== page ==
Veterans Affairs officials are nearing their goal of establishing a veterans cemetery close to where almost every veteran in America currently lives, but they’ll need significant help from state leaders to finish the plan.

Currently, just under 17 million veterans across the country live within 75 miles of a VA-run or VA-funded cemetery, according to department statistics. That’s roughly 94% of the entire population.

But VA leaders have set a benchmark of providing a final resting place close to 95% of veterans, which means adding burial options for almost 200,000 more. Establishing a large, nationally-run burial sites near those scattered veteran populations does not make fiscal sense, officials said.

But partnering with states, territories and Native American tribes can dramatically improve choices available to veterans, according to Under Secretary for Memorial Affairs Matt Quinn.

“The federal government is not going to be able to fund it all alone,’ he told reporters in a press call on Tuesday.

“Every year, we do give states a map of and a chart of the veterans served in each area. As we get toward more rural areas where you just don’t have a large concentration of veterans, it gets tougher and tougher.”

VA’s National Cemetery Administration this month passed $1 billion in state and local grants for veterans cemetery work in the 45 years since the program was first established. The money has helped fund 122 regional cemeteries for use by veterans and family members, in addition to the existing 155 VA-run sites.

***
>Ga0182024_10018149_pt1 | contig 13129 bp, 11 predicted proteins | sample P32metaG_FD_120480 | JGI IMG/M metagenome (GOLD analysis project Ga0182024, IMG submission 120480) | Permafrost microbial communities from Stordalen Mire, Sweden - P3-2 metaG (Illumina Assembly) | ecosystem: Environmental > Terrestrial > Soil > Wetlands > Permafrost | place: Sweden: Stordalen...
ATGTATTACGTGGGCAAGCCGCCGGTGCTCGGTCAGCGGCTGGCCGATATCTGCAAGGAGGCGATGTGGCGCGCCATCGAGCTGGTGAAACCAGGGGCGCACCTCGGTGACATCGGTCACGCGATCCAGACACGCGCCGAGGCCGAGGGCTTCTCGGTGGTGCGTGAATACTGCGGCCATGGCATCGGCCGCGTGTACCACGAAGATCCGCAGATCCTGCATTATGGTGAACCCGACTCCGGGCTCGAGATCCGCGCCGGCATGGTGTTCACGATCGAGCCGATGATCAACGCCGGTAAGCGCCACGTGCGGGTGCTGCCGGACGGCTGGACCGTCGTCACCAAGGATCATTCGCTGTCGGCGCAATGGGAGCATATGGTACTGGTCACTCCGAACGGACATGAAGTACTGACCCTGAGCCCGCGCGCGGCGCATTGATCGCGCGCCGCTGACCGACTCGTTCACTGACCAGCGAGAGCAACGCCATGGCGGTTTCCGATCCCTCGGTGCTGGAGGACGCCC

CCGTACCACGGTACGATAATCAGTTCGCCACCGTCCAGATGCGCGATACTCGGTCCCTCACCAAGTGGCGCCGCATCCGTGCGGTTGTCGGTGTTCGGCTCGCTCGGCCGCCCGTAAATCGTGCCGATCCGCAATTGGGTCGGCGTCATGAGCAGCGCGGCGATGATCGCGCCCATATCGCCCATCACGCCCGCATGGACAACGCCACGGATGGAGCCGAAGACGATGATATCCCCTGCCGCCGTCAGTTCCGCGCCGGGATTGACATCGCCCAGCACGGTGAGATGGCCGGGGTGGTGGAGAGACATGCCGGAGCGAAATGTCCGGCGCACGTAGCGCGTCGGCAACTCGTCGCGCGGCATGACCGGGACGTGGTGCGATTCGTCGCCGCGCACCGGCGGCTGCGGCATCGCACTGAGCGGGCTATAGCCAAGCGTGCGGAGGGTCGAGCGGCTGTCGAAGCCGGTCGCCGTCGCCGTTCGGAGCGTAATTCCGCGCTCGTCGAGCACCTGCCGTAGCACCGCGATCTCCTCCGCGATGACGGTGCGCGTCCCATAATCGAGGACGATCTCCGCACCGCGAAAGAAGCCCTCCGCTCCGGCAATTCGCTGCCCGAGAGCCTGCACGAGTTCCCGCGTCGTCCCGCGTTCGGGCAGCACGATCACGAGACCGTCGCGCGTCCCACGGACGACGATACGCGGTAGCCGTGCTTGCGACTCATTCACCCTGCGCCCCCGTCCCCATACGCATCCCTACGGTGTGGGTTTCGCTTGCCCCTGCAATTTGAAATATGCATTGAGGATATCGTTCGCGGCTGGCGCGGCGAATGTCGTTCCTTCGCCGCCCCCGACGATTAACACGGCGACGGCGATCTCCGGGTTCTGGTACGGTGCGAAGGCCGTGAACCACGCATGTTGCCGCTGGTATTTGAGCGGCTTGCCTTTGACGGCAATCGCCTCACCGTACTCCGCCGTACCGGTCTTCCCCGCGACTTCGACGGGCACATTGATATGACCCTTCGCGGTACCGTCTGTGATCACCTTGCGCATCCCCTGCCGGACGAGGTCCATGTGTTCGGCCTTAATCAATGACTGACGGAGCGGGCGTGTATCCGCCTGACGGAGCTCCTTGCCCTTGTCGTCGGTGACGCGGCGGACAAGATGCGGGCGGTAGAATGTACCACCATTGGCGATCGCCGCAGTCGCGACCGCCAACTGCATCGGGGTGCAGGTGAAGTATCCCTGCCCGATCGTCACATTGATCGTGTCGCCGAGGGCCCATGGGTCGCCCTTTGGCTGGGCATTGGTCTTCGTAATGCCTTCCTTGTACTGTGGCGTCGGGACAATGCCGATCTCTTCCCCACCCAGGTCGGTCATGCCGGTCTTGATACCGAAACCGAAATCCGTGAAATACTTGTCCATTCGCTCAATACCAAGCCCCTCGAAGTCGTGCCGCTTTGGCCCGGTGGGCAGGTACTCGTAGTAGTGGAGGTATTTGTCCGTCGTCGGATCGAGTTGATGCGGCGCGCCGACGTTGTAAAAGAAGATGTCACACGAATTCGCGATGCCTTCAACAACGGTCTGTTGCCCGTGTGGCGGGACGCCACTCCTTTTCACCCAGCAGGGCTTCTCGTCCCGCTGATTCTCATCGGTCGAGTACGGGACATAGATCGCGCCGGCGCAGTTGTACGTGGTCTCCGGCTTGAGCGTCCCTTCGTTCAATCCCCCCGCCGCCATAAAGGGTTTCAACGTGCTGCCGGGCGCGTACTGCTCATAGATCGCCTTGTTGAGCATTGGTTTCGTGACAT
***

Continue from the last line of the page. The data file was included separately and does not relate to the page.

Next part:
The agency’s budget request for fiscal 2024 includes a $10 million boost in state grant funding — up 20% from current levels — that Quinn said will help with future cemetery projects in places such as Michigan, Nebraska and Texas.

Quinn said his office regularly meets with state officials on potential new cemetery sites, but building new ones requires a combination of federal and local funding, plus a commitment from regional leaders to care for the locations.

A full list of all VA-run and VA funded cemeteries is available at the department’s web site.

Leo covers Congress, Veterans Affairs and the White House for Military Times. He has covered Washington, D.C. since 2004, focusing on military personnel and veterans policies. His work has earned numerous honors, including a 2009 Polk award, a 2010 National Headliner Award, the IAVA Leadership in Journalism award and the VFW News Media award.

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